I've been doing a lot of thinking lately . . . particularly about the semester after I graduate from Northwestern. I'm graduating a semester early, so the plan has been me working for that spring semester and then going off to grad school the next fall. At least . . . that's been the plan until recently.
Last spring break I went on a missions trip to Tijuana, Mexico. We worked at a mission called La Roca . . . it's basically a shelter for battered women and their children, a place where they can stay as long as they're willing to earn their keep helping with chores and such, where the children can go to school, where they can learn skills to help them make it on their own when they decide to leave, and most importantly, where their souls can be fed. In the week or so that I was there, I absolutely fell in love with the place. The ministry is one that is very dear to my heart—it shares my passion for battered women. While I was there, I felt for the first time in my life that I could possibly live and work quite happily outside of the country . . . or even outside of the Twin Cities.
That feeling hasn't left me in the almost 11 months since I returned from that trip. I could probably count on one hand how many days have gone by since then that I haven't thought about Mexico. Now, I'm gearing up to go back in less than 6 weeks for another spring break missions trip to the same location . . . and I've made a decision that could mean me taking the greatest step of faith of my life so far. When I go back to Tijuana, I'm going to ask the director of La Roca about the possibility of working there for the 6 months or so between graduation and grad school.
Even as I'm writing this, the idea sort of startles me. I've thought about the possibility off and on since I was there last, but not until the last couple of weeks has it seemed real to me. Never in my life had I considered going into missions, even short term. I simply didn't see that as my future. Even now, going to a Bible college, I'm not majoring or even minoring in missions. All that I know of missions is what I have seen and heard from friends and family who have served/are serving around the world. I cannot see myself as a missionary.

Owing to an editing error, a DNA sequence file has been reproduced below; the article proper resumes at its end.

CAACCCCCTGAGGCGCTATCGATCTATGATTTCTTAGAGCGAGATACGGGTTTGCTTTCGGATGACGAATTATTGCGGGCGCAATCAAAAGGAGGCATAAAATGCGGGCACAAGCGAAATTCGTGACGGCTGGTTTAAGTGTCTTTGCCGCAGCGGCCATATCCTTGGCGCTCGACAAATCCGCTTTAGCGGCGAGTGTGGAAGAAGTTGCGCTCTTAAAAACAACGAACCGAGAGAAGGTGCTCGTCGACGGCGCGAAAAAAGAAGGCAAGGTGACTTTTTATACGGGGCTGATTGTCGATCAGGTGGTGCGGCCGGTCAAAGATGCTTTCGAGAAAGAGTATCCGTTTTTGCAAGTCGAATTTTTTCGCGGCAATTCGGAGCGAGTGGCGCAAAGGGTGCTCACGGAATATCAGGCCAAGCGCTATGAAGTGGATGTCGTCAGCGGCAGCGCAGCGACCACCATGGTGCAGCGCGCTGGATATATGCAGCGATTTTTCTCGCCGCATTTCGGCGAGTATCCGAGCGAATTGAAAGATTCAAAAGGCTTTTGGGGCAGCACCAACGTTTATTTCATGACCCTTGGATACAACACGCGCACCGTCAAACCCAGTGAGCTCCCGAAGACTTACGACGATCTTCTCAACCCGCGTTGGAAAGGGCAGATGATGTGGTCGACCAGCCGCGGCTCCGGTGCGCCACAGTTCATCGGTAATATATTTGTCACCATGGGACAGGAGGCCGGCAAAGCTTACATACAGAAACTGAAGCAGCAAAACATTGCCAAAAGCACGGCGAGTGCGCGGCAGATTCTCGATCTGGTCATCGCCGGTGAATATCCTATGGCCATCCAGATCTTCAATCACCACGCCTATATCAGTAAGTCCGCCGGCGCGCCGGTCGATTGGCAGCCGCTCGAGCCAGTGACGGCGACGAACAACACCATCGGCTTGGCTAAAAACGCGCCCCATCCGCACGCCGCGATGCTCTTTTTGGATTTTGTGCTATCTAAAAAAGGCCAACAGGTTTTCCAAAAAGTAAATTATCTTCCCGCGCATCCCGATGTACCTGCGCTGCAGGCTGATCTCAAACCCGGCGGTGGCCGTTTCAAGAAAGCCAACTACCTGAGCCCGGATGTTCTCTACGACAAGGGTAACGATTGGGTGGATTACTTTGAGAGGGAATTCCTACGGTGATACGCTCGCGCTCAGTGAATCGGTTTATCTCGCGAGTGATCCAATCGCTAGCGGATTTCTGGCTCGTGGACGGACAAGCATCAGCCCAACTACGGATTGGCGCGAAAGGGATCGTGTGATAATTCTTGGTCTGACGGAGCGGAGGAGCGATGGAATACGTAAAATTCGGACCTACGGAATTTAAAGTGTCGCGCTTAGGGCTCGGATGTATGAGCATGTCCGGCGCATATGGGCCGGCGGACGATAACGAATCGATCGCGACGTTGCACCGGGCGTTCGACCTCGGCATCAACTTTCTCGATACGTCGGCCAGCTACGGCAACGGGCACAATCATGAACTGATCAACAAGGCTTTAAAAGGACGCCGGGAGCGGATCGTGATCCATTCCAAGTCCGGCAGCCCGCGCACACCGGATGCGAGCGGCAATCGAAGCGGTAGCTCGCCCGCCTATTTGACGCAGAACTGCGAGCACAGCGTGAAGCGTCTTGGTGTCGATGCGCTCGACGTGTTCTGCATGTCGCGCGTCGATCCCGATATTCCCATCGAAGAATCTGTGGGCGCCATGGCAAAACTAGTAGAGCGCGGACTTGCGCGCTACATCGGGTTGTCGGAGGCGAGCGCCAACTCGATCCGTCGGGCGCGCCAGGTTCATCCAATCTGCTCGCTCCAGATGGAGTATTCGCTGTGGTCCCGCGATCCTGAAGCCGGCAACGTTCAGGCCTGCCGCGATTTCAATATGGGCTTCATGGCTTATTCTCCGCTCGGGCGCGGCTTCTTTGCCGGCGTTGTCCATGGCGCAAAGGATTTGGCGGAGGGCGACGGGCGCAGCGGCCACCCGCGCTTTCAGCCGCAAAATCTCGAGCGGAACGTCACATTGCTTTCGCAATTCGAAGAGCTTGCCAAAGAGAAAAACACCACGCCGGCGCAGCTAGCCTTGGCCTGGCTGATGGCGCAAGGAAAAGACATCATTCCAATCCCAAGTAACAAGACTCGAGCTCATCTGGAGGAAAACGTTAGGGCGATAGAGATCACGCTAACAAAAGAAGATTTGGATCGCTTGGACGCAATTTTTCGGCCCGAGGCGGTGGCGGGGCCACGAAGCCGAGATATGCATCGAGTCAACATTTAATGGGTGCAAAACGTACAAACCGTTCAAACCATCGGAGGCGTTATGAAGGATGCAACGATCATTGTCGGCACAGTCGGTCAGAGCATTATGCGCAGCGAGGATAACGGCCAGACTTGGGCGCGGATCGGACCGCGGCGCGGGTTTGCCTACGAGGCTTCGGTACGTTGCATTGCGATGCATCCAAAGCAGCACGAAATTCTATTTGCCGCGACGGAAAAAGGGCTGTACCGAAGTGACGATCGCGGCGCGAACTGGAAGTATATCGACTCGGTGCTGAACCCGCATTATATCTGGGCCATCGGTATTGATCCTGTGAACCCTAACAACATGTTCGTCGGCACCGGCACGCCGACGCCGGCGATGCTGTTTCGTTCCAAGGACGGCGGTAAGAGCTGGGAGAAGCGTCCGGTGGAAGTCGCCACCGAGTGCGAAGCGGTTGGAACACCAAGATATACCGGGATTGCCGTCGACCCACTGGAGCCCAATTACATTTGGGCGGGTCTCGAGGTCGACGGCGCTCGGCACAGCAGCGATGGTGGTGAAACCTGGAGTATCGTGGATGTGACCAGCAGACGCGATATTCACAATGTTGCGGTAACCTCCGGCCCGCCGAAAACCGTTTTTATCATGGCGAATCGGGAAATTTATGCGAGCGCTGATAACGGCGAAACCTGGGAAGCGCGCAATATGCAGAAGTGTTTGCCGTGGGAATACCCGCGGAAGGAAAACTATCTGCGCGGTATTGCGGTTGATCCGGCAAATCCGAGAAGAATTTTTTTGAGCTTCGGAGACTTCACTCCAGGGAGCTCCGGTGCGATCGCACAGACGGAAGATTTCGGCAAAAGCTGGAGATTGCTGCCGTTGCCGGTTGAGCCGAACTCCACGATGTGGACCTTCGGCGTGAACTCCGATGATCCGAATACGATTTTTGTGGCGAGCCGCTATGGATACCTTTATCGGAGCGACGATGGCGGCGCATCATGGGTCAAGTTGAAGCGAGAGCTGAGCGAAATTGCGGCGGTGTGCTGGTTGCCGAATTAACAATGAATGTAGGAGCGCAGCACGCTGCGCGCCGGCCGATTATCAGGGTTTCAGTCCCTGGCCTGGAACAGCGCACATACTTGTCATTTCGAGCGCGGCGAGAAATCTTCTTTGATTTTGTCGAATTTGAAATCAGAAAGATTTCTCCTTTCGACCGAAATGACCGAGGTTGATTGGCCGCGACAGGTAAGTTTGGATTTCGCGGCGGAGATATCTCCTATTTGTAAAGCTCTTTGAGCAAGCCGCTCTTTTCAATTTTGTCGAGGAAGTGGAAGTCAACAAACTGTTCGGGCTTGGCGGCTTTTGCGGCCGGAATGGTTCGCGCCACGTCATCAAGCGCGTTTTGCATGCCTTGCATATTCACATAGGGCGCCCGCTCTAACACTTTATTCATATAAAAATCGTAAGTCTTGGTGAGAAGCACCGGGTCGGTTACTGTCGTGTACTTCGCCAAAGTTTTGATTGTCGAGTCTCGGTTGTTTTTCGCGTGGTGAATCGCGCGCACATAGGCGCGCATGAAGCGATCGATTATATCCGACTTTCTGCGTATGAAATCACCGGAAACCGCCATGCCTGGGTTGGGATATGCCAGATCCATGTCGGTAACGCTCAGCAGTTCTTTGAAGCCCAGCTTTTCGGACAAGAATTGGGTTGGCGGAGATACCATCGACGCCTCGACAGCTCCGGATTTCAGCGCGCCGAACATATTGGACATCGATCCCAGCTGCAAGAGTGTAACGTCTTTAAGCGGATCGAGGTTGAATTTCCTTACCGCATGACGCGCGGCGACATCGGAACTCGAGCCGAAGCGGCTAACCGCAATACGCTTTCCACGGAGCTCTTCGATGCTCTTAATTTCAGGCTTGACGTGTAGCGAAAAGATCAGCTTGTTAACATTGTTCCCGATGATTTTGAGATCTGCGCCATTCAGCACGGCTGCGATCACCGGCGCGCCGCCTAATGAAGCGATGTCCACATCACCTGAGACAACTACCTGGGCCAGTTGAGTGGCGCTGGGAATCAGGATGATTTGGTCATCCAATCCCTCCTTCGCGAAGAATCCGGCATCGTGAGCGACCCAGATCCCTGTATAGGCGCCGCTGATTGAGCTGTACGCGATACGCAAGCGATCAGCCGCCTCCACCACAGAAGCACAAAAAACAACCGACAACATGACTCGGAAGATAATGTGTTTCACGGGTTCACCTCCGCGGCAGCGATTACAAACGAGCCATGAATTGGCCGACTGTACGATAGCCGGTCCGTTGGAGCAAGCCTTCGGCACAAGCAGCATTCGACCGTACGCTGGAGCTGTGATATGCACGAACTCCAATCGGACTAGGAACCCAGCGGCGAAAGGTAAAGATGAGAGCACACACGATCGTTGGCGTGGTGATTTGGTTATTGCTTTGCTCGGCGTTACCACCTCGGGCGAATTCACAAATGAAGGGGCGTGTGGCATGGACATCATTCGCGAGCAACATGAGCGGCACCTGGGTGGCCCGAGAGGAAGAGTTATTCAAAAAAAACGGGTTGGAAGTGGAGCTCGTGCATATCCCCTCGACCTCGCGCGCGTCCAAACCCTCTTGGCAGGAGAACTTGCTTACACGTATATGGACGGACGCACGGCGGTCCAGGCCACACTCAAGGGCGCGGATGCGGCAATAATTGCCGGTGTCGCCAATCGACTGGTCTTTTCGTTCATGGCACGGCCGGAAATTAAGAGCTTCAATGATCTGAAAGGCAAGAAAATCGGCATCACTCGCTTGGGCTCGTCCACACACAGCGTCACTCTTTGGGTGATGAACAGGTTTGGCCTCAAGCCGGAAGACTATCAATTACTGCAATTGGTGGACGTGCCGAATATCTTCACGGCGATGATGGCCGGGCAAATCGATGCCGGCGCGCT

However . . . I can see myself working and serving others in another country, at least short term. I suppose they're really the same thing, but me being a missionary is just . . . such a foreign concept. I can love people, I can serve people, I can help people . . . but win people to Christ? I'm tempted to laugh out loud at the thought. I know very well how wretched of a sinner I am. I don't need a fire and brimstone sermon to convince me of that. I fail in so many ways every single day of my walk with God. Half the time I don't even really know what I believe beyond the very basics of Christianity, but I do know that I do NOT believe in shoving my beliefs down anyone's throat. I can engage someone in a philosophical and theological debate, but unless I feel a clear nudge from God, I won't push such a debate into a "you're going to hell unless you believe in Christ as your Savior" conversation.
It's ridiculous that such an image comes to my mind when I think of myself being a missionary. None of the missionaries I have ever had the privilege of knowing come across that way. Unfortunately, that seems to be the general impression that the rest of the world has of Christianity, and because of certain encounters that I've had with other "Christians," I'm afraid I often find myself agreeing with that impression.
Maybe that's why I feel like God might be calling me into . . . well, a missionary role of sorts. Maybe He's calling me because I could use the proof that even someone as confused and sinful (and often stupid) as I am can be used by Him.
The idea of going into missions (at least short term . . . after grad school, God alone knows what I'll be doing) scares me. A lot. But not nearly as much as I would have expected it to. I know that I can't possibly do it on my own . . . but if God is working in and through me, the possibilities are virtually endless. So whether I wind up in Mexico, somewhere else in Latin America, or on the other side of the globe . . . I think it's going to be ok. Challenging, yes . . . uncomfortable, yes . . . but good. Because no matter what happens, God will still be good, and He will still be God . . . so what in the world am I worrying about?